A Coverdell Education Savings Account (ESA) is a savings vehicle that allows individuals to accumulate money in a tax-deferred manner. Contributions to ESAs are funded with aftertax dollars. If the account is utilized to pay qualified education expenses of the beneficiary, all distributions are exempt from federal income tax. State taxation of qualified withdrawals varies amongst the states.

    Prior to the Economic Growth and Tax Relief Reconciliation Act of 2001, the Coverdell ESA was known as the Education IRA. The Education IRA was not a very popular college savings tool, as contributions to this type of account were limited to $500 per beneficiary, per year.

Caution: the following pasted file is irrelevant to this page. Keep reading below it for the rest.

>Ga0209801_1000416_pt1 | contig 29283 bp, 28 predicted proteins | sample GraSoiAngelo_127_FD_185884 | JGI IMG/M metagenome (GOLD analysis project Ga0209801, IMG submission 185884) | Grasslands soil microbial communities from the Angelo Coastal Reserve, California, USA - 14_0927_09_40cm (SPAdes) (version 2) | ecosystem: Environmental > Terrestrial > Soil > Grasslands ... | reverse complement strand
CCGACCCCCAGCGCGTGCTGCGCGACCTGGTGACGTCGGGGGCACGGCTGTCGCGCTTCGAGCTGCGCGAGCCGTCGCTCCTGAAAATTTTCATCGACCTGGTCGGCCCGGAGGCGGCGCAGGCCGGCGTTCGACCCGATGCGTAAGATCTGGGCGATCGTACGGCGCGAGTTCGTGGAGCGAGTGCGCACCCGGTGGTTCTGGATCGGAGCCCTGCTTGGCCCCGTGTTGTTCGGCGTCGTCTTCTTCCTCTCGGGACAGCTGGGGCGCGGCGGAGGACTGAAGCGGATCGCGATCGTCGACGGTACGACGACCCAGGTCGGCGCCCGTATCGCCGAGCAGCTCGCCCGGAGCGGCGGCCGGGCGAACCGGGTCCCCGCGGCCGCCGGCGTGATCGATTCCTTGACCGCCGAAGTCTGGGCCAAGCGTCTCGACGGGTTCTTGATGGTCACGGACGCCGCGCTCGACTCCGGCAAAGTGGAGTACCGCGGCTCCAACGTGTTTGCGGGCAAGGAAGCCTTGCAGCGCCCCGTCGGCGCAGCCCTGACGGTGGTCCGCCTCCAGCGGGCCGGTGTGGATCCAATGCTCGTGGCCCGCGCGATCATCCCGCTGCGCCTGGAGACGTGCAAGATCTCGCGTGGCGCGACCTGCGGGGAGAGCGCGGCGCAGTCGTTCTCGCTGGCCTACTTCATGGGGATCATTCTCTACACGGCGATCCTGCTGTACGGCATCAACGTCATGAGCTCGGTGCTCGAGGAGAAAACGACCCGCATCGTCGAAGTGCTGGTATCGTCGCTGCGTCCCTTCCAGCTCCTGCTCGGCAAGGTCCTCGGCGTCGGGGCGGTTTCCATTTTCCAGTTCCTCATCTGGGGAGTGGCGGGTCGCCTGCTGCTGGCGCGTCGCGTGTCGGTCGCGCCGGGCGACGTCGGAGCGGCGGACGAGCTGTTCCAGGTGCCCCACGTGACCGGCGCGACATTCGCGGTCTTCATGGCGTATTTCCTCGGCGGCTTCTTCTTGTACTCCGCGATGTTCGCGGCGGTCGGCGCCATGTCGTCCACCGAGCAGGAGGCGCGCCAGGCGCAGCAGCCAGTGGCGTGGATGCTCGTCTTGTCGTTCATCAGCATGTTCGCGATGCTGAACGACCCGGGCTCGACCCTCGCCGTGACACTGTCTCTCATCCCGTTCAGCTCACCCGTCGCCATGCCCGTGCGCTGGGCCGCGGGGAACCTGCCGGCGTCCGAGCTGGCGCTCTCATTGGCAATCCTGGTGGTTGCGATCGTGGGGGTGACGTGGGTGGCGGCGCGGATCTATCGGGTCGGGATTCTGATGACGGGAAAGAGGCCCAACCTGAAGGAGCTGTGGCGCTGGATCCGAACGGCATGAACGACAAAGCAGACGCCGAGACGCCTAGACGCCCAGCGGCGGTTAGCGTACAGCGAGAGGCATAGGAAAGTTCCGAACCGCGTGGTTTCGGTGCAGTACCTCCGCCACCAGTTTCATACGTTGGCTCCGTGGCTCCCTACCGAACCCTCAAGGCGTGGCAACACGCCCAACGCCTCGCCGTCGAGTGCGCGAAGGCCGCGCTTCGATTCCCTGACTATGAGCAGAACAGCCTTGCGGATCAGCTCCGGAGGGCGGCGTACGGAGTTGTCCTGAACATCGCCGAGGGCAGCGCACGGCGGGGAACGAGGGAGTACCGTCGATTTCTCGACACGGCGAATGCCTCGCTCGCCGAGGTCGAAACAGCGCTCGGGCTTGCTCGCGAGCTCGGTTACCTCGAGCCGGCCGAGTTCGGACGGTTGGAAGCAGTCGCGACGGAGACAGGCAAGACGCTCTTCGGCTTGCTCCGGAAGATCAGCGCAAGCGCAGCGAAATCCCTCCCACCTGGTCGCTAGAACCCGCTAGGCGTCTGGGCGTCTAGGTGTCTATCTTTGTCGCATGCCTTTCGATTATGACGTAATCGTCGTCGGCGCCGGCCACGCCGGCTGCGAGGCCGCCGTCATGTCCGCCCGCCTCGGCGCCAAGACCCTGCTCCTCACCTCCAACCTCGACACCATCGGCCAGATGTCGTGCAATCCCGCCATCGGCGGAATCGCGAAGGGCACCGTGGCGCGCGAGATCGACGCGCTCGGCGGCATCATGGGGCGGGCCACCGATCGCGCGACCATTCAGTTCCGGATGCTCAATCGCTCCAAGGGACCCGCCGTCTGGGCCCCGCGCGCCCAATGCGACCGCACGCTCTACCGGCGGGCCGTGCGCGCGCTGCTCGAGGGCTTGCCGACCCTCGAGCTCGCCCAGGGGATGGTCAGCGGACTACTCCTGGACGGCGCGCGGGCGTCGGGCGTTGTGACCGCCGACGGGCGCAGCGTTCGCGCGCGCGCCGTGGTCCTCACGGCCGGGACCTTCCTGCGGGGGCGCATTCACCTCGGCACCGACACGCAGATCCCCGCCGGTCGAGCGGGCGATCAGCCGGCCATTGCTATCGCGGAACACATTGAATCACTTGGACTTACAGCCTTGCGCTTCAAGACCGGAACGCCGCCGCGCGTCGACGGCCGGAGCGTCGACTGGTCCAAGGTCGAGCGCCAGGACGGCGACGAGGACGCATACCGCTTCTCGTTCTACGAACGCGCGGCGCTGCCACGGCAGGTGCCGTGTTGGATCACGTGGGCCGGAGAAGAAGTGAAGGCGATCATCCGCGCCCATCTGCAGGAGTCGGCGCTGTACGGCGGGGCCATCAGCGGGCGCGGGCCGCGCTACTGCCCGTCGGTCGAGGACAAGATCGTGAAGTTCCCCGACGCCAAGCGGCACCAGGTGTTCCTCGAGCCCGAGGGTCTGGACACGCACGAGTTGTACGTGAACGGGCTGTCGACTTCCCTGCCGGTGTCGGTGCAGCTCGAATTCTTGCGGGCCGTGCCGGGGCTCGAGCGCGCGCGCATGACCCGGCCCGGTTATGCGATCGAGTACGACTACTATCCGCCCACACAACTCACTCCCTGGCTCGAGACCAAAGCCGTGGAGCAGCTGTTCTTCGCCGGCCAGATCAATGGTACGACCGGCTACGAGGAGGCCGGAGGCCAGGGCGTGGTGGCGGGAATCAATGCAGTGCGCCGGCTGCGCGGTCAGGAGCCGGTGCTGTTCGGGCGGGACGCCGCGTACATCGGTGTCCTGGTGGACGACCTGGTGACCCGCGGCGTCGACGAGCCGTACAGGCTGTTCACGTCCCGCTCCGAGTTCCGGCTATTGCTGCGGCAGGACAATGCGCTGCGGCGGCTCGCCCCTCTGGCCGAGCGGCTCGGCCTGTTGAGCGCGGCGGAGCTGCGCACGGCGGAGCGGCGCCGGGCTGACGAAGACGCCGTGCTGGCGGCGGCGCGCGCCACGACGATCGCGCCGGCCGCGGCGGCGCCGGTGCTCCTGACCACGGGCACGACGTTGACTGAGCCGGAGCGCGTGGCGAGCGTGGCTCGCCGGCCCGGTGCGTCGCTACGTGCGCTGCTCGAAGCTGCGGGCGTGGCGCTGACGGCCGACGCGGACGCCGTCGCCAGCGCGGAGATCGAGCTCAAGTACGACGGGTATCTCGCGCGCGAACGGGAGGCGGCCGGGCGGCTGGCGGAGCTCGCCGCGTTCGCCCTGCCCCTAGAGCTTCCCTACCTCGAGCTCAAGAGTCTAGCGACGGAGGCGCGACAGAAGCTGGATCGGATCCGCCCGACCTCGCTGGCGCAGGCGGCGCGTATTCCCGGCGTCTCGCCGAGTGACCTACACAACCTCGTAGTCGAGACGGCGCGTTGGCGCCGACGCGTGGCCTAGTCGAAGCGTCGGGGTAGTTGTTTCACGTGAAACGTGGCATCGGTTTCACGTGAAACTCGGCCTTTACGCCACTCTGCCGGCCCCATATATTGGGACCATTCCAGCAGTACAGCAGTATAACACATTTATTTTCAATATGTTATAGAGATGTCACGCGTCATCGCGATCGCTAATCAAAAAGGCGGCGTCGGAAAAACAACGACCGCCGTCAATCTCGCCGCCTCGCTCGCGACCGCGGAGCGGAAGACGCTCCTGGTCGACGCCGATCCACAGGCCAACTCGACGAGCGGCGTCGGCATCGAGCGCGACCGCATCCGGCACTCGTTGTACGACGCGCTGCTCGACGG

With the passage of the 2001 Tax Act, Education IRAs were modified to Coverdell ESAs, which include several new features unavailable for the original Education IRA. Starting in 2002, the contribution limit to an ESA was increased from $500 to $2,000 per beneficiary, per year.

    One of the major advantages of establishing an ESA is that the account can be used to cover not only college expenses, but funds may be distributed to cover the beneficiary’s elementary and secondary school expenses.

    Another advantage of establishing an ESA is the availability of unlimited investment options. An ESA provides complete control of investment options, which can be tailored to satisfy both taxpayer and beneficiary objectives.

    In addition, an ESA can be rolled over to another ESA established for the same beneficiary or a family member of the original beneficiary without subjecting it to any income tax or penalty.